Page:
Potential, intentions, thoughts, and feelings are of little consequence unless they result in some action. Actions derived from thoughts and feelings determine whether a thought or feeling is angelic or demonic. Actions reveal nature and character; thoughts and feelings do not. We often allow the better angels of our nature to be dulled, sedated, even repressed by the verisimilitudes of living. This allowance skews our perception. That still and small voice becomes harder to hear.
We cannot control our thoughts and emotions; we can learn to control our reactions and our actions. We can learn not to be controlled by our thoughts and/or emotions. Finding some measure of tranquility, even peace, enables such control. Other control is transitory and illusionary.
Attempts to control that which we cannot control ultimately derive from our egos, false selves, and perhaps an inability to face one's mortality. Each of us will die; integrating the knowledge that our individual lives will end is essential for peace of mind (and heart and soul). Mortality, the most common denominator, defines, but not solely defines, existence. The manner in which one lives certainly is more important than the manner in which one dies. Legacy is not as important as integrity. Our respective legacies will be determined, indeed, by the manner in which we have lived.
There is another fear that most of us need to face: the fear that there is no God. Many of us, especially those of us who are regular church-goers, are afraid that if there is no God, then life has no purpose, no meaning. We must integrate the possibility that there is no God before we can claim an honest faith. Real purpose and real meaning and an honest faith are found beyond the fear that God does not exist.
I believe in God, but I know that the god in whom I believe does not exist. I believe that reality is not limited to our perceptions of or our musings regarding reality. I believe in faith and hope and love and liberty and responsibility and justice and contentment, the best angels of our nature. Saint Augustine: "I believe in order to understand." To paraphrase Saint Anselm (who paraphrased Saint Augustine): Do you believe in order to understand or do you understand in order to believe? (Credo ut itelligam ... Itelligam ut credo?) This writer wants both faith and knowledge; this writer wants neither to be determined by the other. I suspect that you do too.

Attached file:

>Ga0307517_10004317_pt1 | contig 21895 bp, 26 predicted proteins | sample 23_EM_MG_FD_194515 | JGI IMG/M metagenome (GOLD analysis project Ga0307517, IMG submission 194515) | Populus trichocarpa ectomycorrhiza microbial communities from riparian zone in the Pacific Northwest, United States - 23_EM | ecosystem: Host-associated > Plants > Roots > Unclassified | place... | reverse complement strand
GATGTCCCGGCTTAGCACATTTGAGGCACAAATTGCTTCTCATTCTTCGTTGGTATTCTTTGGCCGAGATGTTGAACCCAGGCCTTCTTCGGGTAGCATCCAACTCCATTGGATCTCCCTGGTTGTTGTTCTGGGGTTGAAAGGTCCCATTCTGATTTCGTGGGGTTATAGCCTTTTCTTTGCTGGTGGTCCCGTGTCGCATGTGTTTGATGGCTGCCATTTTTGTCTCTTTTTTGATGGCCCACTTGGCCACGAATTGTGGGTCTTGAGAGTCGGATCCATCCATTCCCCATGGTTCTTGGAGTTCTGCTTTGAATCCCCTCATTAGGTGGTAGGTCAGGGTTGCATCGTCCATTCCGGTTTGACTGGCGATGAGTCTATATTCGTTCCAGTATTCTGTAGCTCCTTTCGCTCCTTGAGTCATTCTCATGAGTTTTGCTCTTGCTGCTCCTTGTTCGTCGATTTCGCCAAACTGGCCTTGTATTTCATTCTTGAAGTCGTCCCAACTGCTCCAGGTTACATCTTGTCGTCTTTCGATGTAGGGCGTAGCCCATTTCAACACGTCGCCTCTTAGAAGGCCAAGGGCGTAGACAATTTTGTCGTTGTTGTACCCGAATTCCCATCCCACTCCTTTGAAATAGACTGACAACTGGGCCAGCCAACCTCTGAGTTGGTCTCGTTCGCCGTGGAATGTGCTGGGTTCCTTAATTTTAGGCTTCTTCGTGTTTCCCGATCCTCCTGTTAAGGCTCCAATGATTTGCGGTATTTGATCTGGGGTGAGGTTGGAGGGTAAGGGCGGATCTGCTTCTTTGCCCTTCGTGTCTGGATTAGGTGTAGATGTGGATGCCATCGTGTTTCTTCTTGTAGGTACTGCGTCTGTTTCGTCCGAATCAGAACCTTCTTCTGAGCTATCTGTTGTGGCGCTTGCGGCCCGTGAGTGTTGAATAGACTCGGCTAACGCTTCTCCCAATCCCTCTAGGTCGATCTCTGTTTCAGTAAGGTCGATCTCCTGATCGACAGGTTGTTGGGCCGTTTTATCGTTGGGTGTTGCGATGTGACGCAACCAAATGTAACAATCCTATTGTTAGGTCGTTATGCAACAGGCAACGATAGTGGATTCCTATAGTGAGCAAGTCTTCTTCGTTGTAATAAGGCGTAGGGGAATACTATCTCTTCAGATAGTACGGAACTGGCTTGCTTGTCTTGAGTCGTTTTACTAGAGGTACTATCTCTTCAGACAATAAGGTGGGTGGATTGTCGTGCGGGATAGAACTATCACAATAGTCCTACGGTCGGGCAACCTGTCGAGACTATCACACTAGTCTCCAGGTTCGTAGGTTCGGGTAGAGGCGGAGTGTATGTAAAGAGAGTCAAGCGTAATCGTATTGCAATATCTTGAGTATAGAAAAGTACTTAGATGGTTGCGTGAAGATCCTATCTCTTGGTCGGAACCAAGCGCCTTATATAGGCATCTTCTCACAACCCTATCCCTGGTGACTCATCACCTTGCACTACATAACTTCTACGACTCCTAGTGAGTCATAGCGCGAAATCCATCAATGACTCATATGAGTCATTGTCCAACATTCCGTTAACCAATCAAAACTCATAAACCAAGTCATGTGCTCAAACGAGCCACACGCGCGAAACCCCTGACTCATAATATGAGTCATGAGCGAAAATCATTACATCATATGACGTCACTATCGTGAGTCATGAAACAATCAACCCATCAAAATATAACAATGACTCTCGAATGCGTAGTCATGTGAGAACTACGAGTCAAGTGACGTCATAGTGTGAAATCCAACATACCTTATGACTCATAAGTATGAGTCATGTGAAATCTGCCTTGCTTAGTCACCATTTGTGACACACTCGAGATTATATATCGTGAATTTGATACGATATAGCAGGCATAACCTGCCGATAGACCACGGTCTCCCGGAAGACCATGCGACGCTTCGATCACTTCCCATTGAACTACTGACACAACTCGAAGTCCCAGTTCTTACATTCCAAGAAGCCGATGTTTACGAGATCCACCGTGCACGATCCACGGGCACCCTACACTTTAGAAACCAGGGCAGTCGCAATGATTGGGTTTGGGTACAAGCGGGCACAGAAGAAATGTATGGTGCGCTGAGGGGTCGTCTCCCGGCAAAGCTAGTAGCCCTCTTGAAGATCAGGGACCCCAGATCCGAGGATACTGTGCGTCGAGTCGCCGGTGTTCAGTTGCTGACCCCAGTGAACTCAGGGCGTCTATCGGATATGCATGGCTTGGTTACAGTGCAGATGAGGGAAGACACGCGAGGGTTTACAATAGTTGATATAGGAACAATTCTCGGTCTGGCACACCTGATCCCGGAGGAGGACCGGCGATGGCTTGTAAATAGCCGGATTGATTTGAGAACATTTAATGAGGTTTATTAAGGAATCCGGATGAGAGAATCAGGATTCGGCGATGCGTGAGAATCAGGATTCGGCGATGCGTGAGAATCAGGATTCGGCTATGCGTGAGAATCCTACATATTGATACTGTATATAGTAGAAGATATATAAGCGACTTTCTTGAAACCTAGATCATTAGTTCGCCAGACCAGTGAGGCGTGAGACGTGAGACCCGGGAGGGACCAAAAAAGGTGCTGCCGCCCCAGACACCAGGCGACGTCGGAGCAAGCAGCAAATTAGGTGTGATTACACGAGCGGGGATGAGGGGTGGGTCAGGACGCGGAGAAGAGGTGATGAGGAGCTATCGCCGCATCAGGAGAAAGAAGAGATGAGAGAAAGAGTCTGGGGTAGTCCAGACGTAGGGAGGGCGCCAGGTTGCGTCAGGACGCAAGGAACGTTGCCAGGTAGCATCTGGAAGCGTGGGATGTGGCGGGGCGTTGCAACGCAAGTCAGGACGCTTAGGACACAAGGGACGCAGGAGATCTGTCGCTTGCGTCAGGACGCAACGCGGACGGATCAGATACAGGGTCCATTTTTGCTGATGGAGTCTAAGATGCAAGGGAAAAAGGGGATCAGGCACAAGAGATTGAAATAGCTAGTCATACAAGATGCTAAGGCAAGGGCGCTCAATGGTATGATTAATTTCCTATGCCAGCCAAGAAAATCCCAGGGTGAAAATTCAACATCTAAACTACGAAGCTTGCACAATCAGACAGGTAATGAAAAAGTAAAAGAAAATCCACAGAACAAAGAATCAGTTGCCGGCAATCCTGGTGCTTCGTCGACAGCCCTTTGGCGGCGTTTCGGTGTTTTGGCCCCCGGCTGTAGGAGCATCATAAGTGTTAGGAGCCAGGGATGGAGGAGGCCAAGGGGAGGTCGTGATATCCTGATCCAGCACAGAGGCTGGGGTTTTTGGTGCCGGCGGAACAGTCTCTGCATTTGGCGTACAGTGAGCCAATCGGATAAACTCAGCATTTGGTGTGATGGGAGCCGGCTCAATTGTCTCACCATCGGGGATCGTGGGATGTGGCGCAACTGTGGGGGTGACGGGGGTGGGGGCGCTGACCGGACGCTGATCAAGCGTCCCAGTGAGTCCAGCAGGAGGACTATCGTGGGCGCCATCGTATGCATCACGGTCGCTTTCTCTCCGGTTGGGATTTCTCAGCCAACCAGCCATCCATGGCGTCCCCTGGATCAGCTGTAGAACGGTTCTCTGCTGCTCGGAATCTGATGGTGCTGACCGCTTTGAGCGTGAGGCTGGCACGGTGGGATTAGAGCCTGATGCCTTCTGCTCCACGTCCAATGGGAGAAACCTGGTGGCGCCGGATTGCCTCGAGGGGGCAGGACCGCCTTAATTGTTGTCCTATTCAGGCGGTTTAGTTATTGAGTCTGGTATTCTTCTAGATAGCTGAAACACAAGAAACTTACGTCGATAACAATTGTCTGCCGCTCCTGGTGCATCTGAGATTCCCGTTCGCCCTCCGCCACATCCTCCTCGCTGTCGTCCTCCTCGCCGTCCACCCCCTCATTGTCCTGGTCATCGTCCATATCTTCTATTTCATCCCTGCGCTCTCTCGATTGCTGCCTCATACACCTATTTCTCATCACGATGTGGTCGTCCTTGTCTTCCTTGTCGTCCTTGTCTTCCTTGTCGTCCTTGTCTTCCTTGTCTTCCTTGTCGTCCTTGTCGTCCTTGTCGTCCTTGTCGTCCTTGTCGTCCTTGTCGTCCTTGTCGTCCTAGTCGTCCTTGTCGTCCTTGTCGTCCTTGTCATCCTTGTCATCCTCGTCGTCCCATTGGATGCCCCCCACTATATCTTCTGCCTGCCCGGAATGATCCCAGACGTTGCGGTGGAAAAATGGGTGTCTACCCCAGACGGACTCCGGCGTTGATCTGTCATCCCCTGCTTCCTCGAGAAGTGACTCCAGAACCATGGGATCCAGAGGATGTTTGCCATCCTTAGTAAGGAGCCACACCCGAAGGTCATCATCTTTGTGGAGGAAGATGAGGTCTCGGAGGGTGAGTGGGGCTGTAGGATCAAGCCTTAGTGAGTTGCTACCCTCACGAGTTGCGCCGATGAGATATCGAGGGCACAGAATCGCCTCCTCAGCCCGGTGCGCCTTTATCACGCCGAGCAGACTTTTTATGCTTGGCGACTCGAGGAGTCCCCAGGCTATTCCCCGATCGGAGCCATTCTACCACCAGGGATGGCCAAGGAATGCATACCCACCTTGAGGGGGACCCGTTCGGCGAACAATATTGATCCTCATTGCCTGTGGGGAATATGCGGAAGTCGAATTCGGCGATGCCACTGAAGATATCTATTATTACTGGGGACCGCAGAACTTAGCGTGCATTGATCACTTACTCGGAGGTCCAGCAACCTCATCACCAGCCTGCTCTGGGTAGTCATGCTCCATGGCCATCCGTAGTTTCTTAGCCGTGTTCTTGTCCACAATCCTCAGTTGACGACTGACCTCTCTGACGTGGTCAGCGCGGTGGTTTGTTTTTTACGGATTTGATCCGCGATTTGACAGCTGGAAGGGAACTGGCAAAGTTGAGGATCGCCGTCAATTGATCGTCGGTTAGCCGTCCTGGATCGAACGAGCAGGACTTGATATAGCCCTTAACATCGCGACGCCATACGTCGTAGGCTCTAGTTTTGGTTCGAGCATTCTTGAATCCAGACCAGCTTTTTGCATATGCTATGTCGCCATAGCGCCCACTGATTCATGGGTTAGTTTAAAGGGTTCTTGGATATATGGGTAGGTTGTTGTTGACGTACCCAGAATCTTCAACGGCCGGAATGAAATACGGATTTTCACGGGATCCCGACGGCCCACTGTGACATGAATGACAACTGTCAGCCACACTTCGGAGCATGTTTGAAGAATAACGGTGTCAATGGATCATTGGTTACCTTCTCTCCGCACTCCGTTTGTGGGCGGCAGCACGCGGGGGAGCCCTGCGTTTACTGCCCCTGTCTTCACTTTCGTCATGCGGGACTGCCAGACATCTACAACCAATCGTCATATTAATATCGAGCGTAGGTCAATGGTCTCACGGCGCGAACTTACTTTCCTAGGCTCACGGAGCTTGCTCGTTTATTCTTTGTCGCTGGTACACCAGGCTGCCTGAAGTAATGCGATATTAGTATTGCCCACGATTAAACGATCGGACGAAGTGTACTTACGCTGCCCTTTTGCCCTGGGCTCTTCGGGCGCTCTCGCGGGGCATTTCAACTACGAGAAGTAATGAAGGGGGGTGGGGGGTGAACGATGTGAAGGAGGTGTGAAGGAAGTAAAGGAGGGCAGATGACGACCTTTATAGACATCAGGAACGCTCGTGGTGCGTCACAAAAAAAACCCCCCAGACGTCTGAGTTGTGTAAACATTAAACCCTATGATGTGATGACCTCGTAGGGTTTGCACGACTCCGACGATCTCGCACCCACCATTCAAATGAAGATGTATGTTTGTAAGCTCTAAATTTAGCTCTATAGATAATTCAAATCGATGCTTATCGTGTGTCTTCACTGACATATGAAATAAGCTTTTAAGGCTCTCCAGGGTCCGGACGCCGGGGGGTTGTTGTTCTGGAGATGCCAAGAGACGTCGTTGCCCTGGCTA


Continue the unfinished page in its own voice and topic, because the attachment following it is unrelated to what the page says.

Each of us chooses his or her beliefs and his or her actions – and the meaning of those beliefs and actions. Beliefs, thoughts, feelings, may and often do skew clear perception of meaning and purpose. Clear perception is essential for the discovery of true meaning. The person at peace may become a resolute soul who is able to perceive clearly and honestly.
The better angels of our nature communicate constantly, but we are not always perceptive or receptive. Conflict arises from our inability or unwillingness to heed the quiet voice inside. Accurate (or less inaccurate) perception becomes possible when internal conflict is stilled. We then can choose honestly and correctly the meaning of our respective lives.
Perhaps "perception" and "preparation" are the meaning and purpose of this book. You will discern and determine what value is inherent to this work, my intentions notwithstanding. That discernment and that determination will, of course, derive from your own perception and interpretation. Such exercise is perhaps purpose enough.
* * *
For those readers who skipped the "Acknowledgments" section of this book (as readers, including this writer, often do): The person who edited this book advised me to advising readers to read the entire book before judging, before deciding if they like this book. That editor likened this book to a speech or a sermon that must be heard in its entirety. (There is a certain, albeit unintentional, summitry to the idea that The First Peace; My Search For The Better Angels is a speech or a sermon.)
* * *
"Are you trying to entertain, inform, educate, or persuade?" The preceding question was often posed to me by a once-close friend. We met when we were both students at VDS. He became a Methodist minister, but he eventually left the ministry, returned to school for his doctorate in English, and became a newspaper editor. I always resisted the urge to say "all of the above" when this friend posed his question.
My intentions for writing this book include an attempt to weave a tapestry of stories, ideas and ideals, ethics, experiences, and expressions of thoughts and feelings – all of which I hope will entertain, inform, educate, persuade, stimulate, and even challenge. The result is probably more akin to a "crazy-quilt" than a tapestry. (A quilt is better for keeping warm.) Perhaps the words contained herein will remind you of your own experiences, thoughts, and feelings that provide some measure of contentment, but also some measure of challenge, even conflict. The silence beyond those reminders is where we find "the first peace" and where we are "at liberty to be real" and where "the better angels of our nature" touch us.
My Father's physical remains are interred in a cemetery near Chesterland, Ohio, a rural township east of Cleveland. This is the area in which my Father was born and spent most of his youth; he had one place to call home even though he left for good when he was eighteen. Dad was a "lifer" in the Air Force, which meant that we moved from base to base with regularity. A sense of home, as a place, is something that I never had. I am pleased nonetheless that he is buried in this place.